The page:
Prerequisites behind us, let’s get started!

Input images

Here is our content image - replace by an image of your own:

# If you have enough memory on your GPU, no need to load the images
# at such small size.
# This is the size I found working for a 4G GPU.
img_shape <- c(128, 128, 3)

content_path <- "isar.jpg"

content_image <-  image_load(content_path, target_size = img_shape[1:2])
content_image %>% 
  image_to_array() %>%
  `/`(., 255) %>%
  as.raster() %>%

And here’s the style model, Hokusai’s The Great Wave off Kanagawa, which you can download from Wikimedia Commons:

style_path <- "The_Great_Wave_off_Kanagawa.jpg"

style_image <-  image_load(content_path, target_size = img_shape[1:2])
style_image %>% 
  image_to_array() %>%
  `/`(., 255) %>%
  as.raster() %>%

We create a wrapper that loads and preprocesses the input images for us. As we will be working with VGG19, a network that has been trained on ImageNet, we need to transform our input images in the same way that was used training it. Later, we’ll apply the inverse transformation to our combination image before displaying it.

load_and_preprocess_image <- function(path) {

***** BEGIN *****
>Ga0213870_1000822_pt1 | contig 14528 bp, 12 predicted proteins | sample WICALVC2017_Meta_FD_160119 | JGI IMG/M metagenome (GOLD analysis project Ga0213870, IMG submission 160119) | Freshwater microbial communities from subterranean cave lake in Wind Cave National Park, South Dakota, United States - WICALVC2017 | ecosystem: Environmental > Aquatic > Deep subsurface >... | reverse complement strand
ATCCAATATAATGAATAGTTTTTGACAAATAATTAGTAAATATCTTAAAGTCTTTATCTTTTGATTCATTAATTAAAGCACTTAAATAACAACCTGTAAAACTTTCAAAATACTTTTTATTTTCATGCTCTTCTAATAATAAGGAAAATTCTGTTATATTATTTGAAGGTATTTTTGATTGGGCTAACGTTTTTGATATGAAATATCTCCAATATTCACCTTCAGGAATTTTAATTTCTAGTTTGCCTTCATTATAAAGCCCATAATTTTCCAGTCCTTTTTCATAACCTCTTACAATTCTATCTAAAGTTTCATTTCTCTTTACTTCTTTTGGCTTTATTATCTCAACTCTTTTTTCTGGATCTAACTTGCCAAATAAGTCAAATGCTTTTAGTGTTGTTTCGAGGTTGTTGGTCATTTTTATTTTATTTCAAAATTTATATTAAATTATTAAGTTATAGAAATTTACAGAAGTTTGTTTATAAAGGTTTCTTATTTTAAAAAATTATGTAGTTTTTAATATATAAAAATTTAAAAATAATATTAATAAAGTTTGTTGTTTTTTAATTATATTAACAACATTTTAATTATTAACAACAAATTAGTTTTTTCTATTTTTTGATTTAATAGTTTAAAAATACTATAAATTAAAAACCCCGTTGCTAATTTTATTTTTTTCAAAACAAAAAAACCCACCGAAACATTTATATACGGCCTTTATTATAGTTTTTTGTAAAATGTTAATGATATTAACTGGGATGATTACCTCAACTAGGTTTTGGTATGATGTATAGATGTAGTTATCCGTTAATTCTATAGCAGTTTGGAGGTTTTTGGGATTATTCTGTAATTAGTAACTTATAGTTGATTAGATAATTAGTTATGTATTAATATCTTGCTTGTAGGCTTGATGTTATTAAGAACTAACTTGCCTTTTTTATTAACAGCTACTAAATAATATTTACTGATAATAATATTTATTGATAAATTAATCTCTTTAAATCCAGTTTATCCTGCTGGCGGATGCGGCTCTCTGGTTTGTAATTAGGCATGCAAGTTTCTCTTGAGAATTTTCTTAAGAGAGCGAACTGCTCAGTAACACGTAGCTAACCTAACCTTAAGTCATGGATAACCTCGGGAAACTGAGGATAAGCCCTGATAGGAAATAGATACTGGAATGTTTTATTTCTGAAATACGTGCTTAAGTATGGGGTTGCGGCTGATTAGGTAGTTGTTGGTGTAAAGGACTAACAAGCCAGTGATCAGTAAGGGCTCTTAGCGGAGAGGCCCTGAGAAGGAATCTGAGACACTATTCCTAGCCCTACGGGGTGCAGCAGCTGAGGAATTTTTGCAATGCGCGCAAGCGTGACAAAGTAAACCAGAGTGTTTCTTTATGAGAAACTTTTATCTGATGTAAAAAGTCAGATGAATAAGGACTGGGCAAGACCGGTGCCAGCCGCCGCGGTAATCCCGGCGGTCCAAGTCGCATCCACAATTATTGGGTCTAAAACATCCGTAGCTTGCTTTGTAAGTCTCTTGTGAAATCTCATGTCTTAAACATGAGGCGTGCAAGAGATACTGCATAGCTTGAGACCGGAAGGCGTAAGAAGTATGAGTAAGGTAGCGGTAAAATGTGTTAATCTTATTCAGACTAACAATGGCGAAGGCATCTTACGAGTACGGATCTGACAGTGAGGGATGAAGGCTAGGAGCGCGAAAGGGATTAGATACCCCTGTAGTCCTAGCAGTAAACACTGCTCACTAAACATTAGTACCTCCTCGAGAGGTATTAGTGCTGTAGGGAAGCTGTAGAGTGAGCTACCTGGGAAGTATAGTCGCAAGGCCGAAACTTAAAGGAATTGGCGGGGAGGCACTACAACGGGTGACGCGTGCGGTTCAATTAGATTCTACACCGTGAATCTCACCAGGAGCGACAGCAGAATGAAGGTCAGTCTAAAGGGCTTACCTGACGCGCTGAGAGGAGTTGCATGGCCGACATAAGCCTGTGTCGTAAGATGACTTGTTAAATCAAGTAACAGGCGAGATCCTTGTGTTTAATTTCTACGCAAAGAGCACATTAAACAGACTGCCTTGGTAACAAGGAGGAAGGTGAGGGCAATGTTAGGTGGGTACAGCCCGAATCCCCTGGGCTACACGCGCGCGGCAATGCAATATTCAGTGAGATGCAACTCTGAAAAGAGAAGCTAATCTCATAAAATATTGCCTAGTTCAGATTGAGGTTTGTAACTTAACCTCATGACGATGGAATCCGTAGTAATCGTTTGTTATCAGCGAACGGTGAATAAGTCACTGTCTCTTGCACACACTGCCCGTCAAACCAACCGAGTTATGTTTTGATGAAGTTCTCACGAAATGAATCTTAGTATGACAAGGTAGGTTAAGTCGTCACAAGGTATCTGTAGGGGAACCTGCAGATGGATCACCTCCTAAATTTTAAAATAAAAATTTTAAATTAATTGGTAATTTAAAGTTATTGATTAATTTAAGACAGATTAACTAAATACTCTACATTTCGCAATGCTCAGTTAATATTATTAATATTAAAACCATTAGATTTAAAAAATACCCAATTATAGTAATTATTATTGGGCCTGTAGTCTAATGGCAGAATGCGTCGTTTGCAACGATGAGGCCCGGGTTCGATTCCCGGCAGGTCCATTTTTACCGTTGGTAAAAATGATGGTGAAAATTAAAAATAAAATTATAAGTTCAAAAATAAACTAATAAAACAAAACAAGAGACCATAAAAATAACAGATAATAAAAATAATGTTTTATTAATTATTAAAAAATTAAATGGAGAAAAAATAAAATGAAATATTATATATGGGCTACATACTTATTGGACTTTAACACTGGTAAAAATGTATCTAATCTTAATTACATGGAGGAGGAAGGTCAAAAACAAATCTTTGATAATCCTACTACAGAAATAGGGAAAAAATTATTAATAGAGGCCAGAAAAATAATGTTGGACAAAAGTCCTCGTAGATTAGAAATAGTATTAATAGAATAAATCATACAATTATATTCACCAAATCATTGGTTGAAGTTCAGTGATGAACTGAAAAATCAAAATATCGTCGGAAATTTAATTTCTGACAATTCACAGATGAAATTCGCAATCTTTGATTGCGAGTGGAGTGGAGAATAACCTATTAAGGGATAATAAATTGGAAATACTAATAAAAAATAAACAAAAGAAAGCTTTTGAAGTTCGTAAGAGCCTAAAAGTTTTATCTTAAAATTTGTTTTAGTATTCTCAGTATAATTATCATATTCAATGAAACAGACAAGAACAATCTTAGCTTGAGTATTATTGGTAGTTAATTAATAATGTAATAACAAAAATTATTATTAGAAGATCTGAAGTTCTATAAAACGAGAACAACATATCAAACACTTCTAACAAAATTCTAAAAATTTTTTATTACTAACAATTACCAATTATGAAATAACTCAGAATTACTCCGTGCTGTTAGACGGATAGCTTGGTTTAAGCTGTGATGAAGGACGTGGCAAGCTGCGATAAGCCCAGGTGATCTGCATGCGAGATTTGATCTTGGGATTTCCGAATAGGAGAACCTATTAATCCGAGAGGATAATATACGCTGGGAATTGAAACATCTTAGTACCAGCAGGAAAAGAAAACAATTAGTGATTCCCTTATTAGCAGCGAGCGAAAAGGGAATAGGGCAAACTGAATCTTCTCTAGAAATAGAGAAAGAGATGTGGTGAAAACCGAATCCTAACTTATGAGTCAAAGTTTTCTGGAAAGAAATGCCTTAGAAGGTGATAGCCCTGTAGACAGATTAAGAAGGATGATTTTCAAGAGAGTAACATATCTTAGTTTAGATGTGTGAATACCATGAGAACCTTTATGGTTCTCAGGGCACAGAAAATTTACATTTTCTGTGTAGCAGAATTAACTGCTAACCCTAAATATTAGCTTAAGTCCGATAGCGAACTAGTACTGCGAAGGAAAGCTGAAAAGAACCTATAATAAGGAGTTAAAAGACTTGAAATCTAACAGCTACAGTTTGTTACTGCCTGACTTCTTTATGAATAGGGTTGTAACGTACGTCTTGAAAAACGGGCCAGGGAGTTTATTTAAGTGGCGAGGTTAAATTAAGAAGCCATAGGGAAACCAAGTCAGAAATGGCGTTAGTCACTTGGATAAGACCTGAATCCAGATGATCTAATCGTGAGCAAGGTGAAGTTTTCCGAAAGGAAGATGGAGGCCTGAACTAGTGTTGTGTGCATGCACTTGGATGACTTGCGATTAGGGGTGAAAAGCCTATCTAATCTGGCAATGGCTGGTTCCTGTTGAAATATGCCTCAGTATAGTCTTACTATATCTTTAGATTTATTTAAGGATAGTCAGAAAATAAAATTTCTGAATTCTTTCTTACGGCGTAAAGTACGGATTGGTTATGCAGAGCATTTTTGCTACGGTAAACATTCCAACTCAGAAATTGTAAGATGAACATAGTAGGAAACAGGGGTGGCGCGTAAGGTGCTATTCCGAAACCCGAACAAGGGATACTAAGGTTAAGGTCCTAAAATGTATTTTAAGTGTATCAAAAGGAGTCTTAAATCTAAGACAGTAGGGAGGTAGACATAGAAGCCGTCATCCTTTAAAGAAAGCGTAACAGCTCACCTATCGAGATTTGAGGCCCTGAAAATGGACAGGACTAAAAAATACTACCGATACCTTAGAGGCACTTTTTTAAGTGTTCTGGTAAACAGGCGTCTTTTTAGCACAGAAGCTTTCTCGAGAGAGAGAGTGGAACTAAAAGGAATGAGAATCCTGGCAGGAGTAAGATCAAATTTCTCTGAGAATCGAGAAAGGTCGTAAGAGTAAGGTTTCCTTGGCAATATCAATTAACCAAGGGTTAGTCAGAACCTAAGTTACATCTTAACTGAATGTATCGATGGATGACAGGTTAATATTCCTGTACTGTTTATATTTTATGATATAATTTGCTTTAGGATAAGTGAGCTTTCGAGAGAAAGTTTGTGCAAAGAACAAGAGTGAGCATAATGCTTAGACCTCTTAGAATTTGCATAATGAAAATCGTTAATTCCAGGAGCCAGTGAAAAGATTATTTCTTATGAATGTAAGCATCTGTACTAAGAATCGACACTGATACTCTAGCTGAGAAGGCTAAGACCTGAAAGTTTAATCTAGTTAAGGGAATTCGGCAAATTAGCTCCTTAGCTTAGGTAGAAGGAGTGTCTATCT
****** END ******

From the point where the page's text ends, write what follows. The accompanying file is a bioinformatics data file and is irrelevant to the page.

img <- image_load(path, target_size = img_shape[1:2]) %>%
    image_to_array() %>%
    k_expand_dims(axis = 1) %>%

deprocess_image <- function(x) {
  x <- x[1, , ,]
  # Remove zero-center by mean pixel
  x[, , 1] <- x[, , 1] + 103.939
  x[, , 2] <- x[, , 2] + 116.779
  x[, , 3] <- x[, , 3] + 123.68
  # 'BGR'->'RGB'
  x <- x[, , c(3, 2, 1)]
  x[x > 255] <- 255
  x[x < 0] <- 0
  x[] <- as.integer(x) / 255

Setting the scene

We are going to use a neural network, but we won’t be training it. Neural style transfer is a bit uncommon in that we don’t optimize the network’s weights, but back propagate the loss to the input layer (the image), in order to move it in the desired direction.

We will be interested in two kinds of outputs from the network, corresponding to our two goals. Firstly, we want to keep the combination image similar to the content image, on a high level. In a convnet, upper layers map to more holistic concepts, so we are picking a layer high up in the graph to compare outputs from the source and the combination.